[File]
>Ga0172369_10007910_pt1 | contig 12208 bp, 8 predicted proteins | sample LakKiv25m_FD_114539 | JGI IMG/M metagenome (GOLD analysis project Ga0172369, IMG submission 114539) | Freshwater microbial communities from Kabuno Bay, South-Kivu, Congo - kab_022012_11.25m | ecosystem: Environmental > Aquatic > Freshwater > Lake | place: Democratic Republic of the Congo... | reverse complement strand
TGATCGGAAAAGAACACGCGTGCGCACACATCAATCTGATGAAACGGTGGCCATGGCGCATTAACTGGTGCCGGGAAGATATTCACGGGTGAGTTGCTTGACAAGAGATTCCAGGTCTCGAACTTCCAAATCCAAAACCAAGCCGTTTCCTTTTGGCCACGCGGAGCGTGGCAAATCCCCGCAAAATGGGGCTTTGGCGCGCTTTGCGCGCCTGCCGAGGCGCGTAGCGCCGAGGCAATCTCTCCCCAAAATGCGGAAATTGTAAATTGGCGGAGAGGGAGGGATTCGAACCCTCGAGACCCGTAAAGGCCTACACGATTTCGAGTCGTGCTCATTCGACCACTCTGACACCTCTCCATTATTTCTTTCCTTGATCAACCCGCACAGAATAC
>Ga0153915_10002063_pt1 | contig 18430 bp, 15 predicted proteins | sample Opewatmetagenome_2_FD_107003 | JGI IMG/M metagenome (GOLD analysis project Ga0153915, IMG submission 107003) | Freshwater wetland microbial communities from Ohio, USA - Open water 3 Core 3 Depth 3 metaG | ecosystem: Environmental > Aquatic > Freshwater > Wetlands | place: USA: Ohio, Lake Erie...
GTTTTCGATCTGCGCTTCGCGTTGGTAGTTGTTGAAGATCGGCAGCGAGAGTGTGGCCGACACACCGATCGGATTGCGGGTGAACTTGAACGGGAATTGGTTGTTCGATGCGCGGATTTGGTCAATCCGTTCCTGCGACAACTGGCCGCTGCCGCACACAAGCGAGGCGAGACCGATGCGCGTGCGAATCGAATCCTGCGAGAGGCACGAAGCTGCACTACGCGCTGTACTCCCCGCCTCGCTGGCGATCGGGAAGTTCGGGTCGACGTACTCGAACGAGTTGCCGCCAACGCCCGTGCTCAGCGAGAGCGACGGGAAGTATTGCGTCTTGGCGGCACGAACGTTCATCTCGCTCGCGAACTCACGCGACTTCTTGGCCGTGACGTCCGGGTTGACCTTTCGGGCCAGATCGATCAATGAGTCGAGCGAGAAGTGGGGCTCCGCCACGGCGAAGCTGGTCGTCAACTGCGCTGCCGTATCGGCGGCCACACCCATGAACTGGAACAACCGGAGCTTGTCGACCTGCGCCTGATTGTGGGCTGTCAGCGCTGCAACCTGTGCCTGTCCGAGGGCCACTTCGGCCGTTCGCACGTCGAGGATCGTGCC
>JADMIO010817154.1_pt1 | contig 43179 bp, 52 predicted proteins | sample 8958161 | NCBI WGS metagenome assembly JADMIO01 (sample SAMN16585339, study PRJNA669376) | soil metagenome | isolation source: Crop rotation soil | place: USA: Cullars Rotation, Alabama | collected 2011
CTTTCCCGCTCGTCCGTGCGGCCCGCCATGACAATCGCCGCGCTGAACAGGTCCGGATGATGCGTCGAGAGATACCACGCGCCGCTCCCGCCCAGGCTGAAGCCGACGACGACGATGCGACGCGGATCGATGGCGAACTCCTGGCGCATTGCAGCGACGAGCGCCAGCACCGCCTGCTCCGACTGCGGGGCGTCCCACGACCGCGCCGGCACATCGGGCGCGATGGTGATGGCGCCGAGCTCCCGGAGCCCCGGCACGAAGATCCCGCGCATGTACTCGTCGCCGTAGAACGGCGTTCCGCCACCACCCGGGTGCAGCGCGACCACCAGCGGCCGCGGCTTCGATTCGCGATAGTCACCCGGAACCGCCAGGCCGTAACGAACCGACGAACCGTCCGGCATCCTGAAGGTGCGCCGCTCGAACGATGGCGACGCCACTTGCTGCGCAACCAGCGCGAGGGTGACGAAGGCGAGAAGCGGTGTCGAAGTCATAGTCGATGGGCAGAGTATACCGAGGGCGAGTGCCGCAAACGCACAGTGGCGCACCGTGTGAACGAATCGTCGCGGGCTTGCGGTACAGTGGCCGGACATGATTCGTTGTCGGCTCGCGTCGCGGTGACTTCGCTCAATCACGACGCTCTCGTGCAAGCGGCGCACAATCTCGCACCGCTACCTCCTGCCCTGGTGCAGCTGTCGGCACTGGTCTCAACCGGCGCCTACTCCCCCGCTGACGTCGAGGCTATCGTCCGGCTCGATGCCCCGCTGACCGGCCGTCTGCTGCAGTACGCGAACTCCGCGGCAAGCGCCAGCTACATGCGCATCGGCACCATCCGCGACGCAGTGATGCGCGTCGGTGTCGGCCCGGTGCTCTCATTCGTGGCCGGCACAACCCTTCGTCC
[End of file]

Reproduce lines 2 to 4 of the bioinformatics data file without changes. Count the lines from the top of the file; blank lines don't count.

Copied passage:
TGATCGGAAAAGAACACGCGTGCGCACACATCAATCTGATGAAACGGTGGCCATGGCGCATTAACTGGTGCCGGGAAGATATTCACGGGTGAGTTGCTTGACAAGAGATTCCAGGTCTCGAACTTCCAAATCCAAAACCAAGCCGTTTCCTTTTGGCCACGCGGAGCGTGGCAAATCCCCGCAAAATGGGGCTTTGGCGCGCTTTGCGCGCCTGCCGAGGCGCGTAGCGCCGAGGCAATCTCTCCCCAAAATGCGGAAATTGTAAATTGGCGGAGAGGGAGGGATTCGAACCCTCGAGACCCGTAAAGGCCTACACGATTTCGAGTCGTGCTCATTCGACCACTCTGACACCTCTCCATTATTTCTTTCCTTGATCAACCCGCACAGAATAC
>Ga0153915_10002063_pt1 | contig 18430 bp, 15 predicted proteins | sample Opewatmetagenome_2_FD_107003 | JGI IMG/M metagenome (GOLD analysis project Ga0153915, IMG submission 107003) | Freshwater wetland microbial communities from Ohio, USA - Open water 3 Core 3 Depth 3 metaG | ecosystem: Environmental > Aquatic > Freshwater > Wetlands | place: USA: Ohio, Lake Erie...
GTTTTCGATCTGCGCTTCGCGTTGGTAGTTGTTGAAGATCGGCAGCGAGAGTGTGGCCGACACACCGATCGGATTGCGGGTGAACTTGAACGGGAATTGGTTGTTCGATGCGCGGATTTGGTCAATCCGTTCCTGCGACAACTGGCCGCTGCCGCACACAAGCGAGGCGAGACCGATGCGCGTGCGAATCGAATCCTGCGAGAGGCACGAAGCTGCACTACGCGCTGTACTCCCCGCCTCGCTGGCGATCGGGAAGTTCGGGTCGACGTACTCGAACGAGTTGCCGCCAACGCCCGTGCTCAGCGAGAGCGACGGGAAGTATTGCGTCTTGGCGGCACGAACGTTCATCTCGCTCGCGAACTCACGCGACTTCTTGGCCGTGACGTCCGGGTTGACCTTTCGGGCCAGATCGATCAATGAGTCGAGCGAGAAGTGGGGCTCCGCCACGGCGAAGCTGGTCGTCAACTGCGCTGCCGTATCGGCGGCCACACCCATGAACTGGAACAACCGGAGCTTGTCGACCTGCGCCTGATTGTGGGCTGTCAGCGCTGCAACCTGTGCCTGTCCGAGGGCCACTTCGGCCGTTCGCACGTCGAGGATCGTGCC